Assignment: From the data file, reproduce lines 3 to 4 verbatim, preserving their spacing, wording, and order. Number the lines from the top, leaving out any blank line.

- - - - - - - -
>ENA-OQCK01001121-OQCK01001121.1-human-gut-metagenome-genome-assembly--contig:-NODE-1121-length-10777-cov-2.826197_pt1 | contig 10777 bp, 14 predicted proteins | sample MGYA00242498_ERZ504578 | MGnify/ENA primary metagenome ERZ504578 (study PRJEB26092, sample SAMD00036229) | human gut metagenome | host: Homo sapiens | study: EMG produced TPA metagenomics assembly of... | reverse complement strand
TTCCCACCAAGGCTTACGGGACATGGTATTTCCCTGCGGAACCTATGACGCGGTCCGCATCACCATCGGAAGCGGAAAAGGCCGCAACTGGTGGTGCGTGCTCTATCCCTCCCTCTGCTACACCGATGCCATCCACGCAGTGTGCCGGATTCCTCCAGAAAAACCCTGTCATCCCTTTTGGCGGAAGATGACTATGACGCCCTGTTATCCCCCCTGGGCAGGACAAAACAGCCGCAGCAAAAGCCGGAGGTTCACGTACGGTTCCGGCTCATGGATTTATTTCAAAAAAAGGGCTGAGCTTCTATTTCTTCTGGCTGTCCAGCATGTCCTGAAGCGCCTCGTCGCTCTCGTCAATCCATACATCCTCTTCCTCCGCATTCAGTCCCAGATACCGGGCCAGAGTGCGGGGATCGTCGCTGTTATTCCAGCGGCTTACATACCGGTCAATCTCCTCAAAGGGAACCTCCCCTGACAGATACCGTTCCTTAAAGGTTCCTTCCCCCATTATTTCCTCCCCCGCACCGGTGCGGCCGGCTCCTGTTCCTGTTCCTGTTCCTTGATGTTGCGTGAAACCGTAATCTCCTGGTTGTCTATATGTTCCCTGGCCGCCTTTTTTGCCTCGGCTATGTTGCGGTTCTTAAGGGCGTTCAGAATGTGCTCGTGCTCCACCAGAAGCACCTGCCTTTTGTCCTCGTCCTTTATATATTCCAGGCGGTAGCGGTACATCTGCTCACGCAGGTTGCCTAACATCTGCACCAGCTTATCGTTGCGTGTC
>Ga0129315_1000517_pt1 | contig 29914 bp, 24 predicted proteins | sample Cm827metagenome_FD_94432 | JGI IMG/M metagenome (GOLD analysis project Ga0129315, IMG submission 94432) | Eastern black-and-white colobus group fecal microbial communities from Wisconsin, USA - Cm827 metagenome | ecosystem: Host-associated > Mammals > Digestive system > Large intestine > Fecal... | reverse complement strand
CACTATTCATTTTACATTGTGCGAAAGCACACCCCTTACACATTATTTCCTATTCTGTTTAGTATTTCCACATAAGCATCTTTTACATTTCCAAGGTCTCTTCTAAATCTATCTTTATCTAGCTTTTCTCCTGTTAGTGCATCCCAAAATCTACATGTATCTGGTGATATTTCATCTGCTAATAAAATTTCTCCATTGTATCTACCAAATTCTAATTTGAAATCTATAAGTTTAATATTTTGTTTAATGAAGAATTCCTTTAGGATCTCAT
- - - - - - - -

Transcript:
>Ga0129315_1000517_pt1 | contig 29914 bp, 24 predicted proteins | sample Cm827metagenome_FD_94432 | JGI IMG/M metagenome (GOLD analysis project Ga0129315, IMG submission 94432) | Eastern black-and-white colobus group fecal microbial communities from Wisconsin, USA - Cm827 metagenome | ecosystem: Host-associated > Mammals > Digestive system > Large intestine > Fecal... | reverse complement strand
CACTATTCATTTTACATTGTGCGAAAGCACACCCCTTACACATTATTTCCTATTCTGTTTAGTATTTCCACATAAGCATCTTTTACATTTCCAAGGTCTCTTCTAAATCTATCTTTATCTAGCTTTTCTCCTGTTAGTGCATCCCAAAATCTACATGTATCTGGTGATATTTCATCTGCTAATAAAATTTCTCCATTGTATCTACCAAATTCTAATTTGAAATCTATAAGTTTAATATTTTGTTTAATGAAGAATTCCTTTAGGATCTCAT